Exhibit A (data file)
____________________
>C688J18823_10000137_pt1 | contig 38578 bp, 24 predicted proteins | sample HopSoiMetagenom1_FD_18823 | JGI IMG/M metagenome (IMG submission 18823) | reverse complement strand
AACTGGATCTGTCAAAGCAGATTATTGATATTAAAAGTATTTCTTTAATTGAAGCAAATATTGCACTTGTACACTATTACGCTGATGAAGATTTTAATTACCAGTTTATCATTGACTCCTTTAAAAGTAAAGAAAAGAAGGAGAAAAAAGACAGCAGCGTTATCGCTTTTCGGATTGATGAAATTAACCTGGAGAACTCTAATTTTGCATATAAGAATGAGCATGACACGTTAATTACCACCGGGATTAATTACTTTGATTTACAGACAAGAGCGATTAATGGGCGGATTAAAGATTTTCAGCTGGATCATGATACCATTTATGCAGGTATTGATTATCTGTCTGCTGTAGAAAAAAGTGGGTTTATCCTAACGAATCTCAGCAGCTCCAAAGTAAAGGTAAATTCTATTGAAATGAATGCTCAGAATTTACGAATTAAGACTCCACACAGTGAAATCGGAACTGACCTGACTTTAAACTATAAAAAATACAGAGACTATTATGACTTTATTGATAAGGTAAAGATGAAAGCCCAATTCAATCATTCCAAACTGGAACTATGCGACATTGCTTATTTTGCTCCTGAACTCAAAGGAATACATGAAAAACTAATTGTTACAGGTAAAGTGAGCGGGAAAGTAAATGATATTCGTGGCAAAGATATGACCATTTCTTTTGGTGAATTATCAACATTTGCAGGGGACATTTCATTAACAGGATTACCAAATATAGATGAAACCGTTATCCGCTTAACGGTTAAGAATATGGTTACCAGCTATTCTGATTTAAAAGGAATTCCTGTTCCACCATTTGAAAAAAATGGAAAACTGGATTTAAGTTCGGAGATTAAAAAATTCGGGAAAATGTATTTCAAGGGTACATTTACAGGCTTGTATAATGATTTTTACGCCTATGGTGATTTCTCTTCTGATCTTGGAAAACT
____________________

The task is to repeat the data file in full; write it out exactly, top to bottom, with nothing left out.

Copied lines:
>C688J18823_10000137_pt1 | contig 38578 bp, 24 predicted proteins | sample HopSoiMetagenom1_FD_18823 | JGI IMG/M metagenome (IMG submission 18823) | reverse complement strand
AACTGGATCTGTCAAAGCAGATTATTGATATTAAAAGTATTTCTTTAATTGAAGCAAATATTGCACTTGTACACTATTACGCTGATGAAGATTTTAATTACCAGTTTATCATTGACTCCTTTAAAAGTAAAGAAAAGAAGGAGAAAAAAGACAGCAGCGTTATCGCTTTTCGGATTGATGAAATTAACCTGGAGAACTCTAATTTTGCATATAAGAATGAGCATGACACGTTAATTACCACCGGGATTAATTACTTTGATTTACAGACAAGAGCGATTAATGGGCGGATTAAAGATTTTCAGCTGGATCATGATACCATTTATGCAGGTATTGATTATCTGTCTGCTGTAGAAAAAAGTGGGTTTATCCTAACGAATCTCAGCAGCTCCAAAGTAAAGGTAAATTCTATTGAAATGAATGCTCAGAATTTACGAATTAAGACTCCACACAGTGAAATCGGAACTGACCTGACTTTAAACTATAAAAAATACAGAGACTATTATGACTTTATTGATAAGGTAAAGATGAAAGCCCAATTCAATCATTCCAAACTGGAACTATGCGACATTGCTTATTTTGCTCCTGAACTCAAAGGAATACATGAAAAACTAATTGTTACAGGTAAAGTGAGCGGGAAAGTAAATGATATTCGTGGCAAAGATATGACCATTTCTTTTGGTGAATTATCAACATTTGCAGGGGACATTTCATTAACAGGATTACCAAATATAGATGAAACCGTTATCCGCTTAACGGTTAAGAATATGGTTACCAGCTATTCTGATTTAAAAGGAATTCCTGTTCCACCATTTGAAAAAAATGGAAAACTGGATTTAAGTTCGGAGATTAAAAAATTCGGGAAAATGTATTTCAAGGGTACATTTACAGGCTTGTATAATGATTTTTACGCCTATGGTGATTTCTCTTCTGATCTTGGAAAACT